The Ikea Project was a university project which was aimed at us developing our 3DS Max skills and knowledge. Students had to choose an image from the Ikea catalogue and reproduce the picture to the best of their ability. This involved building the specific piece of furniture in any desired 3D program and then importing that assembly into 3DS max to work on the lighting to create as close to the original image as possible. The top picture shows the wardrobe taken directly from the Ikea website and below is the attempt to re-create the image. Ikea’s catalogue consists of up to 80% rendered images as the need for expensive real life photography is no longer needed. This was one of the first projects produced using 3DS max so the quality is not as high as other pieces of work shown on this website, but we feel its important to show our development from project to project.
Point of sale – Zoggs
The point of sale stand was inspired by water and was designed to attract the attention of potential customers over to the products. The stand was customisable to ensure that it could be used to display as many different products as possible. The water graphic drop back could be swapped out for another graphic, the LED lighting used to extenuate the water effect could be changed to any specific colour and the rails could be re-positioned or removed depending on the size of the item being displayed. Previous retail experience proved useful as it allowed the designer to think about lightweight materials, quick assembly and maneuverability of the stand, not just the aesthetics of the point of sale stand.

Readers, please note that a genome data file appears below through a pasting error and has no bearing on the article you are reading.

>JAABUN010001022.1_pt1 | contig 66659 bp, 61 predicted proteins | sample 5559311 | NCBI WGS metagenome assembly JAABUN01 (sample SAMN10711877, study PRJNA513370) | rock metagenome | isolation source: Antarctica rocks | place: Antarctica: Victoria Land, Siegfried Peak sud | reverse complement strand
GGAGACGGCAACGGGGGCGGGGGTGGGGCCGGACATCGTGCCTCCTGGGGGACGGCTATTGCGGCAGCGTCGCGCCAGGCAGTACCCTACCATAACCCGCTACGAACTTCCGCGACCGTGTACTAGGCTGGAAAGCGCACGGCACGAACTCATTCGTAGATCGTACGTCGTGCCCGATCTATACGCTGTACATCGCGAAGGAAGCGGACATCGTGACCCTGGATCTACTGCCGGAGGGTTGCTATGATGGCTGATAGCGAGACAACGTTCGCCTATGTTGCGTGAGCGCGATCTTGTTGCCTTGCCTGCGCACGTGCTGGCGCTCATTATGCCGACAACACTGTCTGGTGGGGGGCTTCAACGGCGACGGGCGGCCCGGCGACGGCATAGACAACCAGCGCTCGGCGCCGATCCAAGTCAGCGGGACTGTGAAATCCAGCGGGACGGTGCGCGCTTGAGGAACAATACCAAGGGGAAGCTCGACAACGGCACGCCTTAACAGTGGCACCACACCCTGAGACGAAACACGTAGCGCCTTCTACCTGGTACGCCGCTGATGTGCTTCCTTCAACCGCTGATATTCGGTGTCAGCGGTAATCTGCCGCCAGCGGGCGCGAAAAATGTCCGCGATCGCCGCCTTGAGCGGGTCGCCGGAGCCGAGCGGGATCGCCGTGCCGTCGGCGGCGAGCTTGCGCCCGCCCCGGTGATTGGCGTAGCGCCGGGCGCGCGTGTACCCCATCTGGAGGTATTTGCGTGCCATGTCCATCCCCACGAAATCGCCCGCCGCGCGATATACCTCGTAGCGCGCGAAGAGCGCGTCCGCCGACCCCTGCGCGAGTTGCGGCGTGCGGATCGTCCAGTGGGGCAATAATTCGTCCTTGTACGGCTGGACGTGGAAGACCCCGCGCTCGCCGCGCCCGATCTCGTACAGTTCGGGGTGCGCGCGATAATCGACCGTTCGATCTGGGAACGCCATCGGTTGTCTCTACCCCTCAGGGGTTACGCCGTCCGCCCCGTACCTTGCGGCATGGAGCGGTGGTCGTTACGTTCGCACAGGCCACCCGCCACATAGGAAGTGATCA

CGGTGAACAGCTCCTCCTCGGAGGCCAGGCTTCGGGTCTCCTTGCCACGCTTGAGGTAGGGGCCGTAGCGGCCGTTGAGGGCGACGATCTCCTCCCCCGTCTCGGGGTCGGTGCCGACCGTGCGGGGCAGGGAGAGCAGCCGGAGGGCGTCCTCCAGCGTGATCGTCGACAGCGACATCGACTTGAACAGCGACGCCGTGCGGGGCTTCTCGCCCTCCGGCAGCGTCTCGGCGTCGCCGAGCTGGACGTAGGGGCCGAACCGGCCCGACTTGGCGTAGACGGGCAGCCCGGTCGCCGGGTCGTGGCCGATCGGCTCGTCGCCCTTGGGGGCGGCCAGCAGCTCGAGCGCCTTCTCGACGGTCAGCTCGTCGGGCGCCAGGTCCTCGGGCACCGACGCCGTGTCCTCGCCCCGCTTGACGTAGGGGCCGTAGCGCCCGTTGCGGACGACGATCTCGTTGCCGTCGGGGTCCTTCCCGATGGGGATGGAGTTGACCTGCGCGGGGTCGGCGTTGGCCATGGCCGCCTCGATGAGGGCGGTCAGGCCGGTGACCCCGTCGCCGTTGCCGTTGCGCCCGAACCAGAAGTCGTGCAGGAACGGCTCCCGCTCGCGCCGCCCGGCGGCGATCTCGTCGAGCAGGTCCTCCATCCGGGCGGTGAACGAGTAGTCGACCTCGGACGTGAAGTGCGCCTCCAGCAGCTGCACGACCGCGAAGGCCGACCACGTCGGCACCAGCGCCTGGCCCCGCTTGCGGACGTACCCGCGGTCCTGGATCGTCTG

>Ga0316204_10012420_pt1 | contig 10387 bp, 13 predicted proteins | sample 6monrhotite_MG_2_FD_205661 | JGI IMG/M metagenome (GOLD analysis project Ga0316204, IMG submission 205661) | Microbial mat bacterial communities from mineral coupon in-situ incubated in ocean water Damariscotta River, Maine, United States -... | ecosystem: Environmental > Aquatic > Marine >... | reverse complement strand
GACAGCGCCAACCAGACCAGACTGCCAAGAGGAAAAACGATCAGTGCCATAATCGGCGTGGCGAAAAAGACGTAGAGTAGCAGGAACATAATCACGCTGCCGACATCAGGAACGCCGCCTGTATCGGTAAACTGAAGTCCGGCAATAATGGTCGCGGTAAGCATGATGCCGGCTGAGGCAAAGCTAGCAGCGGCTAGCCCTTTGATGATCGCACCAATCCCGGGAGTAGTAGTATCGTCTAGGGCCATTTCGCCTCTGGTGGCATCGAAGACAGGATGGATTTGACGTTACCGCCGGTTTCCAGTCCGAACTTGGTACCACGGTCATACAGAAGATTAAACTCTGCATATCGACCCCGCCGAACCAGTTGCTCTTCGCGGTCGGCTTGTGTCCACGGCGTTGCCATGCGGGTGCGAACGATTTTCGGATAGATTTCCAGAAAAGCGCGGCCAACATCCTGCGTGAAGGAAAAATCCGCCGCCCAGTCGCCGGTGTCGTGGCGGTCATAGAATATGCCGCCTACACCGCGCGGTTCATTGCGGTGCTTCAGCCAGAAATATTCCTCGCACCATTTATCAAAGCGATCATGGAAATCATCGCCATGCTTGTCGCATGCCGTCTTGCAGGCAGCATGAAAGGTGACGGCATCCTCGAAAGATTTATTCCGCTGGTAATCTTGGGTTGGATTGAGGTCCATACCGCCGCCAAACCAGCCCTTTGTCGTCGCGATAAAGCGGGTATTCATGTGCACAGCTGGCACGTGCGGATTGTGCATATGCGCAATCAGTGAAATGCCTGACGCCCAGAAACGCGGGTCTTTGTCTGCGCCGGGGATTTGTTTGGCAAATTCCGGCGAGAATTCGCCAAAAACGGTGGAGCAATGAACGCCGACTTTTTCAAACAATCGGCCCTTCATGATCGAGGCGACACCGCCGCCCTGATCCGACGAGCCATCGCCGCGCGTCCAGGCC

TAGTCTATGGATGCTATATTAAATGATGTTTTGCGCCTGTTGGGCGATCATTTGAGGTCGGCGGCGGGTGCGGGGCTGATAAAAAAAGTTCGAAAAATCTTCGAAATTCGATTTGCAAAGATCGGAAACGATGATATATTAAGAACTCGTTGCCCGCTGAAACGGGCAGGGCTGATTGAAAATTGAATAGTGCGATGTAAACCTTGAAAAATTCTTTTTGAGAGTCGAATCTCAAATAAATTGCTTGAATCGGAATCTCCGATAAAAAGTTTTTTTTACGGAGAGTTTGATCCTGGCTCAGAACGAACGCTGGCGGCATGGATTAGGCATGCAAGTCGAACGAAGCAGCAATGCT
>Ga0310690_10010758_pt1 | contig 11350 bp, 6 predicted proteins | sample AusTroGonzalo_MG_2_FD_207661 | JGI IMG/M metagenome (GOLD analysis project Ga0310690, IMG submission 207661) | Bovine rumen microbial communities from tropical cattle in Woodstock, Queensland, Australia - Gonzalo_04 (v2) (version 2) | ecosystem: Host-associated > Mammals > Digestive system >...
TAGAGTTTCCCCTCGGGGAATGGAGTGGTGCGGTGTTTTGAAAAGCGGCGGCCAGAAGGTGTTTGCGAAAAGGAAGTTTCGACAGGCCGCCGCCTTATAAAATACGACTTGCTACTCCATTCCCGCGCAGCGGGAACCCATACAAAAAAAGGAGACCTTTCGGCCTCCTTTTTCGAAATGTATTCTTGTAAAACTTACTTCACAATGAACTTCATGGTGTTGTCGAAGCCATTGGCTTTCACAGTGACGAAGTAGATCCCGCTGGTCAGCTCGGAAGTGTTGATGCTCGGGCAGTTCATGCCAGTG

Scissor Lift enclosure
The scissor lift enclosure was redesigned according to an existing enclosure, this meant the designer visiting site and taking specific dimensions of the damaged shaft in order for it to be redrawn in 3D and to create 2D dimensional construction (production) drawings. The image above was built entirely in Autodesk inventor and was rendered in a real time rendering software called Autodesk showcase. This software allows a product to be interacted with virtually in front of a customer, the product is often presented on a laptop or on the odd occasion through a projector – clicking on specific parts will cause them to animate, showing gates opening or any specific point the designer feels necessary to get across the customer.
Scissor Lift – Animation
Our designers can work following specific briefs or quotes to enable us to build a 3D representation of the exact product, this works especially well in an industry where customers are often oblivious to what they actually need and a lot of the time a worded technical specification wont be enough for the customer to visualize the product they’re buying. This can lead to the customer not being confident enough to place an order. This is where the product renders can often win the order over competition as you will be able to present your customer either an out of context (not placed in a scene) render showing just the product they will be buying and also the general layout allowing you to spot potential problems with the quote, allowing you to change any mistakes before its too late. Or if you are able to provide site photographs, we will do our very best to reproduce that environment and situate your product within that space. Which is perfect for fully demonstrating what your product will look and work like within any specific area. It is possible for our designers to visit site on your behalf and take measurements to allow us to accurately build a 3D model which can be converted into a 2D dimensional drawing to assist with production. We also offer the option of producing full animations for you to present to your clients. (visit our facebook page to see an example of our animations.)